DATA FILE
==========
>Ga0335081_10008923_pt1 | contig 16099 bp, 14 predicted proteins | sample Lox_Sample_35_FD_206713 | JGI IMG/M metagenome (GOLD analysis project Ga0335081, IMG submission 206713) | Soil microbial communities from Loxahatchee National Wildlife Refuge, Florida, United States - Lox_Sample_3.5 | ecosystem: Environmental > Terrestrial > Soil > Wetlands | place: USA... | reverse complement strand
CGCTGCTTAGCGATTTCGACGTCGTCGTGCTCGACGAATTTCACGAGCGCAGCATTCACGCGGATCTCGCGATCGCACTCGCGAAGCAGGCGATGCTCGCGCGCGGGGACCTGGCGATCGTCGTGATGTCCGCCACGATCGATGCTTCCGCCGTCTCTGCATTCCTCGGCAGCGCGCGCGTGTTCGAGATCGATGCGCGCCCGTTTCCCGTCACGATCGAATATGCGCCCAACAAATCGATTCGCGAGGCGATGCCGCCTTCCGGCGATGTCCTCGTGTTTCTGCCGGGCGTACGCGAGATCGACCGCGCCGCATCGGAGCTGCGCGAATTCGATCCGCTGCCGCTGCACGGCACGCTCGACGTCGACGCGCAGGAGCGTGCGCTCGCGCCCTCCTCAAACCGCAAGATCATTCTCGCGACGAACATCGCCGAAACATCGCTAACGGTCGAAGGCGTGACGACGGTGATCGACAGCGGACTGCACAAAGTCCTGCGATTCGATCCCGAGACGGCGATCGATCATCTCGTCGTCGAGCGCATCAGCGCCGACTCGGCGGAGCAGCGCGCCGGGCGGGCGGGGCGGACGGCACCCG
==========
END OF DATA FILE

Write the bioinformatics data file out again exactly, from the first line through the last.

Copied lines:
>Ga0335081_10008923_pt1 | contig 16099 bp, 14 predicted proteins | sample Lox_Sample_35_FD_206713 | JGI IMG/M metagenome (GOLD analysis project Ga0335081, IMG submission 206713) | Soil microbial communities from Loxahatchee National Wildlife Refuge, Florida, United States - Lox_Sample_3.5 | ecosystem: Environmental > Terrestrial > Soil > Wetlands | place: USA... | reverse complement strand
CGCTGCTTAGCGATTTCGACGTCGTCGTGCTCGACGAATTTCACGAGCGCAGCATTCACGCGGATCTCGCGATCGCACTCGCGAAGCAGGCGATGCTCGCGCGCGGGGACCTGGCGATCGTCGTGATGTCCGCCACGATCGATGCTTCCGCCGTCTCTGCATTCCTCGGCAGCGCGCGCGTGTTCGAGATCGATGCGCGCCCGTTTCCCGTCACGATCGAATATGCGCCCAACAAATCGATTCGCGAGGCGATGCCGCCTTCCGGCGATGTCCTCGTGTTTCTGCCGGGCGTACGCGAGATCGACCGCGCCGCATCGGAGCTGCGCGAATTCGATCCGCTGCCGCTGCACGGCACGCTCGACGTCGACGCGCAGGAGCGTGCGCTCGCGCCCTCCTCAAACCGCAAGATCATTCTCGCGACGAACATCGCCGAAACATCGCTAACGGTCGAAGGCGTGACGACGGTGATCGACAGCGGACTGCACAAAGTCCTGCGATTCGATCCCGAGACGGCGATCGATCATCTCGTCGTCGAGCGCATCAGCGCCGACTCGGCGGAGCAGCGCGCCGGGCGGGCGGGGCGGACGGCACCCG